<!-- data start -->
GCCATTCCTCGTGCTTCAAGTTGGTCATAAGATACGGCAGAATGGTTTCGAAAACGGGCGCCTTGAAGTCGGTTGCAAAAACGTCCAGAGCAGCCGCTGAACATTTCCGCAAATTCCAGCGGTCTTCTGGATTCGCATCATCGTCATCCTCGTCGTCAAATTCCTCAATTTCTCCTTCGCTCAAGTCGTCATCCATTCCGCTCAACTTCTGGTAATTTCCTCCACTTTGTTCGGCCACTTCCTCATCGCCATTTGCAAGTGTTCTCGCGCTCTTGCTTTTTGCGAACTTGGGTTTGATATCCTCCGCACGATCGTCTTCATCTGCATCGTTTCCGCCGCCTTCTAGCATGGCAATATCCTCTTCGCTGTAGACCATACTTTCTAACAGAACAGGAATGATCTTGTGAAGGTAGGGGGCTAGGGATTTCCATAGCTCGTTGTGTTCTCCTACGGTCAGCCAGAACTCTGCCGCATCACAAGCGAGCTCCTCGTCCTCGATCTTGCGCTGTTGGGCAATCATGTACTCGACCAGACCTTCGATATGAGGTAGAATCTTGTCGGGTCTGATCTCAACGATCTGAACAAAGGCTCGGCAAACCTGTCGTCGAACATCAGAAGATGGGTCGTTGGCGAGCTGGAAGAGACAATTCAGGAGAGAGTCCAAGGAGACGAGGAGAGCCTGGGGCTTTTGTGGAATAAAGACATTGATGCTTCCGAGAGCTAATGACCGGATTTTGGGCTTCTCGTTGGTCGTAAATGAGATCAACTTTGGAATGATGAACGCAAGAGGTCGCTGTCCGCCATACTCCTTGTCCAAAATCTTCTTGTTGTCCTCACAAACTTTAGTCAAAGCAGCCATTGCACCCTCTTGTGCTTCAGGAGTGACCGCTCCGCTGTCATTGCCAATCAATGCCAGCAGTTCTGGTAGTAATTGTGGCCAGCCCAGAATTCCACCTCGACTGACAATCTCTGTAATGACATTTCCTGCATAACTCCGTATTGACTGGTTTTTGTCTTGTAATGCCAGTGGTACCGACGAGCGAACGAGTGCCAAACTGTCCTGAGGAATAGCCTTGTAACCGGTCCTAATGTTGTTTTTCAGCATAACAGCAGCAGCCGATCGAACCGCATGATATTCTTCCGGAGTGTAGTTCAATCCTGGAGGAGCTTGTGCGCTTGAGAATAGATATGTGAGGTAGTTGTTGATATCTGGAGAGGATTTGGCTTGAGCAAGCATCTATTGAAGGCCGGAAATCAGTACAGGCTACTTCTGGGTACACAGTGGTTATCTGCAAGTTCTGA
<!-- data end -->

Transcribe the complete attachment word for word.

GCCATTCCTCGTGCTTCAAGTTGGTCATAAGATACGGCAGAATGGTTTCGAAAACGGGCGCCTTGAAGTCGGTTGCAAAAACGTCCAGAGCAGCCGCTGAACATTTCCGCAAATTCCAGCGGTCTTCTGGATTCGCATCATCGTCATCCTCGTCGTCAAATTCCTCAATTTCTCCTTCGCTCAAGTCGTCATCCATTCCGCTCAACTTCTGGTAATTTCCTCCACTTTGTTCGGCCACTTCCTCATCGCCATTTGCAAGTGTTCTCGCGCTCTTGCTTTTTGCGAACTTGGGTTTGATATCCTCCGCACGATCGTCTTCATCTGCATCGTTTCCGCCGCCTTCTAGCATGGCAATATCCTCTTCGCTGTAGACCATACTTTCTAACAGAACAGGAATGATCTTGTGAAGGTAGGGGGCTAGGGATTTCCATAGCTCGTTGTGTTCTCCTACGGTCAGCCAGAACTCTGCCGCATCACAAGCGAGCTCCTCGTCCTCGATCTTGCGCTGTTGGGCAATCATGTACTCGACCAGACCTTCGATATGAGGTAGAATCTTGTCGGGTCTGATCTCAACGATCTGAACAAAGGCTCGGCAAACCTGTCGTCGAACATCAGAAGATGGGTCGTTGGCGAGCTGGAAGAGACAATTCAGGAGAGAGTCCAAGGAGACGAGGAGAGCCTGGGGCTTTTGTGGAATAAAGACATTGATGCTTCCGAGAGCTAATGACCGGATTTTGGGCTTCTCGTTGGTCGTAAATGAGATCAACTTTGGAATGATGAACGCAAGAGGTCGCTGTCCGCCATACTCCTTGTCCAAAATCTTCTTGTTGTCCTCACAAACTTTAGTCAAAGCAGCCATTGCACCCTCTTGTGCTTCAGGAGTGACCGCTCCGCTGTCATTGCCAATCAATGCCAGCAGTTCTGGTAGTAATTGTGGCCAGCCCAGAATTCCACCTCGACTGACAATCTCTGTAATGACATTTCCTGCATAACTCCGTATTGACTGGTTTTTGTCTTGTAATGCCAGTGGTACCGACGAGCGAACGAGTGCCAAACTGTCCTGAGGAATAGCCTTGTAACCGGTCCTAATGTTGTTTTTCAGCATAACAGCAGCAGCCGATCGAACCGCATGATATTCTTCCGGAGTGTAGTTCAATCCTGGAGGAGCTTGTGCGCTTGAGAATAGATATGTGAGGTAGTTGTTGATATCTGGAGAGGATTTGGCTTGAGCAAGCATCTATTGAAGGCCGGAAATCAGTACAGGCTACTTCTGGGTACACAGTGGTTATCTGCAAGTTCTGA